Study Group 2


Bruce Finocchio

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MAY 2019 ROUND

Title:  A Perched Male Crowned Woodnymph Sticks Out Its White Tongue   
  
Goal:   During my first trip to Costa Rica, I had a chance to photograph many new species hummingbirds. Costa Rica is an interesting country and more mountainous than you would think of Central America. I went on a week-long workshop, run by a former president of NANPA that I have known for quite a while. One of the lodges we visited was Rancho Naturalista, in the Caribbean foothills/highlands in the southern part of the country. They had many feeders up along their second-story balcony attracting many species of hummingbirds. This Male Crowned Woodnymph hummingbird seems to favor this perch. I used my new Canon 100–400 mm II lens, with fill flash to capture this brilliant and colorful hummingbird. In fact, I kind of went crazy photographing all the different hummingbirds on this trip.  

Equipment / Source:    Canon 7D Mark II body, EF100--400mm f4.5-f5.6 IS Mark II lens, at ISO 1000, 1/80 of sec, at f/8 aperture, Evaluative metering, 

Technique:   Gitzo Tripod with a Wimberley gimbal type head, waiting and watching the hummingbird land and waiting for some behavior like sticking its tongue out, or even preening, to separate the capture for just a portrait. Using the flash to freeze motion or action.  
 

Processing:   I cropped the image from the top and right slightly. I used Nik Dfine 2 on the green background to remove noise, and Viveza on the hummingbird's body to brighten that area up a bit. Targeted sharpening only the hummingbird with Nik Raw Sharpener 

Comments/Scores (N,T,P,E,Total)

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APRIL 2019 ROUND
Title:   Leopard climbs down tree 
 
Goal:  My goal was to capture was to capture a leopard climbing down a tree. During my January 2015 trip, I captured a leopard going down a tree, but because my 600 mm lens was previously damaged and the connection to the camera didn’t lock. These images weren’t recorded. It’s a long story how my lens connection got damaged, so I won’t go into detail here. Therefore, I was really excited that the first full day in Tarangire National Park (February 2019), I got the image that I missed in 2015.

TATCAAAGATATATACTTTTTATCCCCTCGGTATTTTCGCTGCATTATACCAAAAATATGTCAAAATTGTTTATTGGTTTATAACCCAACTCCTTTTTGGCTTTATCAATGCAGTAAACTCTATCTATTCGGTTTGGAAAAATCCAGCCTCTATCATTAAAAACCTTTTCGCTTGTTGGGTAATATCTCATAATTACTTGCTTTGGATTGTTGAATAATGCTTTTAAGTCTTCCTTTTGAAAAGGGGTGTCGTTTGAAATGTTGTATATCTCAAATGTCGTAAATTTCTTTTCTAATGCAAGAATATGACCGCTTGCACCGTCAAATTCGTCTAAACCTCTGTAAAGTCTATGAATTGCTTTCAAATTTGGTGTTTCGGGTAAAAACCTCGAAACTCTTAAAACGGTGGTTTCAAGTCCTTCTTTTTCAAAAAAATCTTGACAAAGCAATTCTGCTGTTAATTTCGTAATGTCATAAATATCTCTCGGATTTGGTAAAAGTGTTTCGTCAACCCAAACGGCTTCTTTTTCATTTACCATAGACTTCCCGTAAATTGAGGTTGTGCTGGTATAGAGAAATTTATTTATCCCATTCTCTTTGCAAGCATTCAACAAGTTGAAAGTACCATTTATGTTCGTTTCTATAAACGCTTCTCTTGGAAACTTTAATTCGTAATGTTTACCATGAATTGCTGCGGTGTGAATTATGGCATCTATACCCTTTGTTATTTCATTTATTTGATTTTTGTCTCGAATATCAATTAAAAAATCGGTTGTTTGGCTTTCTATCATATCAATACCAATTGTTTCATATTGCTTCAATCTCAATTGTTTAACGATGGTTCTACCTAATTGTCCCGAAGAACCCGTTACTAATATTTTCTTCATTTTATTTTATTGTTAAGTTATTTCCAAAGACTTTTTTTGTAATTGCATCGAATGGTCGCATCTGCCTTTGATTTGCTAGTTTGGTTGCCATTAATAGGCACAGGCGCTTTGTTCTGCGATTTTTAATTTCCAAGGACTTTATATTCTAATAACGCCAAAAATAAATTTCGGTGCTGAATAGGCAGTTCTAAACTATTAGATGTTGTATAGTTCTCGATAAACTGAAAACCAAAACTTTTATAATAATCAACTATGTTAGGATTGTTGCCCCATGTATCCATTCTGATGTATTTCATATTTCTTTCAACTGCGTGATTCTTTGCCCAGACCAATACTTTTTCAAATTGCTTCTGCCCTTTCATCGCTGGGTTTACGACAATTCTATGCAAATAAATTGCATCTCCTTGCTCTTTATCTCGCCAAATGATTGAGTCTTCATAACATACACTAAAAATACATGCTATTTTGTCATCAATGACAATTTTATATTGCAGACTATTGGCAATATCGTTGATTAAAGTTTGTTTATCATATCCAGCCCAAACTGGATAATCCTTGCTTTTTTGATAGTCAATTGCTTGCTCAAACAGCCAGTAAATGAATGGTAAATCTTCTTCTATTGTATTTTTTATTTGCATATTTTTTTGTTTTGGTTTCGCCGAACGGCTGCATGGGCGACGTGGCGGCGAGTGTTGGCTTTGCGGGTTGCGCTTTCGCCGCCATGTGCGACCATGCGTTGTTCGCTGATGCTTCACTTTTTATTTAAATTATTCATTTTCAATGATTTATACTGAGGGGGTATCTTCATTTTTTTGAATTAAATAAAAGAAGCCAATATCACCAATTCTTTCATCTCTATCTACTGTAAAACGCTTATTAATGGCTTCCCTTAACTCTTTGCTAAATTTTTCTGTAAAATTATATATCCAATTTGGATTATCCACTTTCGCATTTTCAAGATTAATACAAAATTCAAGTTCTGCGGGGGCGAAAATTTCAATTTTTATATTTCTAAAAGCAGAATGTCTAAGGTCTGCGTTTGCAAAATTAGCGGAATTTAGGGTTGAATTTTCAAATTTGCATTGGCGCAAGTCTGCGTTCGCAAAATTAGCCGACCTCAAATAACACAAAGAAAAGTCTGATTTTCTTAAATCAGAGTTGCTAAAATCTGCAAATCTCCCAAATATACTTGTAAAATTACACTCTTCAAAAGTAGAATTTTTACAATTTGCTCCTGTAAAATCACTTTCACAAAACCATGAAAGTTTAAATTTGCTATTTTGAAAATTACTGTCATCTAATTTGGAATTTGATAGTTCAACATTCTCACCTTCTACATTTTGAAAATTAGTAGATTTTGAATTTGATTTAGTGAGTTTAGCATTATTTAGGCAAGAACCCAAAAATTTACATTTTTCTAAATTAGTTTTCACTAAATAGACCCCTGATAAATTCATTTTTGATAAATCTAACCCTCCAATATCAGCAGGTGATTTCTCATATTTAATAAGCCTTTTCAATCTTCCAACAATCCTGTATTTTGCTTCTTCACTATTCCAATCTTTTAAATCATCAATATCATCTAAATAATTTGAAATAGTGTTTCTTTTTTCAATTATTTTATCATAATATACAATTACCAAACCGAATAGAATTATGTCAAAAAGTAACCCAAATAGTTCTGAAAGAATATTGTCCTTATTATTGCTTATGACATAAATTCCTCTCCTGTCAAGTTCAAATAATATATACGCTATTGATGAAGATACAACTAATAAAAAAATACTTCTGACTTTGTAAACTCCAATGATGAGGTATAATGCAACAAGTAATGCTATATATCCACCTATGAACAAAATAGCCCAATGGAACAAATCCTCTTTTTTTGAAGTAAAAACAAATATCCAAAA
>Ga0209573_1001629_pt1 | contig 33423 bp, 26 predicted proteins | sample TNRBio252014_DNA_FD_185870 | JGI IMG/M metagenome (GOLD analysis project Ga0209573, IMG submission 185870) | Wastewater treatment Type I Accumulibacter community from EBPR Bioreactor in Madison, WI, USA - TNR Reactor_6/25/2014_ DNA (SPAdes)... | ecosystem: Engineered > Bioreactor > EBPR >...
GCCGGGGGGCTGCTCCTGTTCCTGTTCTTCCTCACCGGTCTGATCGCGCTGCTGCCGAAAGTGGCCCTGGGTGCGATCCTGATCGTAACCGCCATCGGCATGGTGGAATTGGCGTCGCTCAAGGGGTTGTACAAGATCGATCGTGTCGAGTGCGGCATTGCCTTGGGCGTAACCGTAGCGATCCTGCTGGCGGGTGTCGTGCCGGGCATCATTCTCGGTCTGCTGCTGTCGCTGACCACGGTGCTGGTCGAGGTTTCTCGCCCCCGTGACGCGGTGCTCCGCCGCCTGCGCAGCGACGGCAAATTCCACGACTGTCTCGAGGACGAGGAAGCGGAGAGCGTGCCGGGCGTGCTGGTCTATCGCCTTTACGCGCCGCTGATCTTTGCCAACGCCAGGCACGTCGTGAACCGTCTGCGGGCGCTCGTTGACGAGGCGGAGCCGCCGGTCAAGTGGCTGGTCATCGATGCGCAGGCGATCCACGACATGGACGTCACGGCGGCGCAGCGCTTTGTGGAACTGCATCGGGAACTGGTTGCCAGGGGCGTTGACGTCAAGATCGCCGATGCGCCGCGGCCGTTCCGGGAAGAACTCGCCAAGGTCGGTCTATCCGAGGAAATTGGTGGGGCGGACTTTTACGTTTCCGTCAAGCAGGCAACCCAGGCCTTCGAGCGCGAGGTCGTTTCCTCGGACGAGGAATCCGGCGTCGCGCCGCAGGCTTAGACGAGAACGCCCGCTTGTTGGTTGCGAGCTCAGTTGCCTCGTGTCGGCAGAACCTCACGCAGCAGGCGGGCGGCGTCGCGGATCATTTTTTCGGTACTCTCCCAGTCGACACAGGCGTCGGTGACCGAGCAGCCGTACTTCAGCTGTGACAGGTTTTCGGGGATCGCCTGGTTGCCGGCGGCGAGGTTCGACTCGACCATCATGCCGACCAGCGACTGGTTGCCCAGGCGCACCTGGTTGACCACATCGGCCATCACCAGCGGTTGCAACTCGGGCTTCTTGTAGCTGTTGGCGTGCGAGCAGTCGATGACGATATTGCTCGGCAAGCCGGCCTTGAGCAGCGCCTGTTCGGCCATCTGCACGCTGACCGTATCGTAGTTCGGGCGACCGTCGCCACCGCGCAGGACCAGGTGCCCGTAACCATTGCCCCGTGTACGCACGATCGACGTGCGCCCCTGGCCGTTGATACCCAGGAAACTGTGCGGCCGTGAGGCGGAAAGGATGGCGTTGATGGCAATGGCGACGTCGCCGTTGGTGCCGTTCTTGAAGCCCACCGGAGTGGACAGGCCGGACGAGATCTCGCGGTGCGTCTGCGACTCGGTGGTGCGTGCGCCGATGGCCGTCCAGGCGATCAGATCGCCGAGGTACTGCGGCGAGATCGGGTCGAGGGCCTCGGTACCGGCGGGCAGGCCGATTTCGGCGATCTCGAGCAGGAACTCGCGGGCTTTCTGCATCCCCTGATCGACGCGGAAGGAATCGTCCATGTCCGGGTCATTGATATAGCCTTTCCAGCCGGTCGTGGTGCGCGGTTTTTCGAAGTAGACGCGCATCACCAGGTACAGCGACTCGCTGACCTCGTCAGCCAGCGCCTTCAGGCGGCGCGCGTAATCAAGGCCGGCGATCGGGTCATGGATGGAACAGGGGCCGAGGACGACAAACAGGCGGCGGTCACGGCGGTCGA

Equipment / Source:  Canon D7II Body, 600 mm IS f4.0 lens, at 600 mm, shutter speed of 1/640 at f8, ISO 1600, Evaluative Metering, no Flash.   

Technique:  600 mm lens f4.0 lens rested on a bean bag on the top of a safari vehicle. 

Processing:   Selective Noise Reduction with Nik Define, as well as, selective sharpening also with Nik Raw Sharpening I cropped a bit off the top, so the leopard had more room on the downward side. Some saturation reduction of the bright yellow in the background, and a little brightness and contrast added to the Leopard’s face and body. 

Comments/Scores (N,T,P,E, Total)

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Review by commentator Tom S.

The leopard is nice and sharp and the bright background is not too bright.  The leopard could be a little brighter, but the big problem is he is partially hidden behind the tree trunk.  It looks like he is stuck between the trunk and the limb.  All wildlife images are better if the viewer can see their eyes.

N-3, T-3, P-2 = 8


Review by Larry T.
First, under the existing lighting conditions you did quite well in capturing this image. I know you are justifiably proud of this image as I would be if it were mine.

Before you read the following evaluation please note everything I say is colored by how I end up viewing the as discussed in the pictorial (final section) of the review.

With what I know of leopards, and I’m no expert, the animal spends a great deal of time in trees. Thus, what goes up, must come down. While this is a unique image and something that is not often seen (I’ve never seen it before) and while I find it comical, in my opinion I do not feel that it demonstrates a strong story line. It is a leopard going about his normal day.

The technical aspects of this image I fine quite well done. With the strong back light you did a wonderful job of getting a balanced exposure of the shadow areas (the tree and cat) and still managed to keep the background from becoming greatly overexposed. Even at ISO 1600 the image shows very little noise – well done.

It is the pictorial quality of the image that, for me seems to be somewhat off. I’ve thought about this image for a couple of days trying to get a handle on exactly how to fix what bothers me. In my opinion the cat just looks awkward. There are two issues: The fact that only three legs show and second, there is no tail. Thus for me the back end of the cat just looks odd. My mine tells me that this is a “nobel beast” and the fact that the cat appears chopped up (broken? ) simply bothers me. While I enjoy the overall image I feel the crop needs attention. I understand that in the nature division PSA does not allow cloning. However, that little branch in the upper right corner is annoying. It could be cropped by moving the right side of the image toward the cat until the little branch is removed—but doing so leaves the image somewhat unbalanced. I also considered cropping down from the top but you can’t crop all of the branch without crowding the rear end of the cat. This which way to go? Next I feel the massive amount of tree trunk on the left creates a visual distraction especially with the several dark holes that show in the trunk of the tree. My first thought is to crop about half of the trunk moving in from the left edge. I have seen several quite narrow images when in landscape mode but in the vertical position this somehow looks awkward.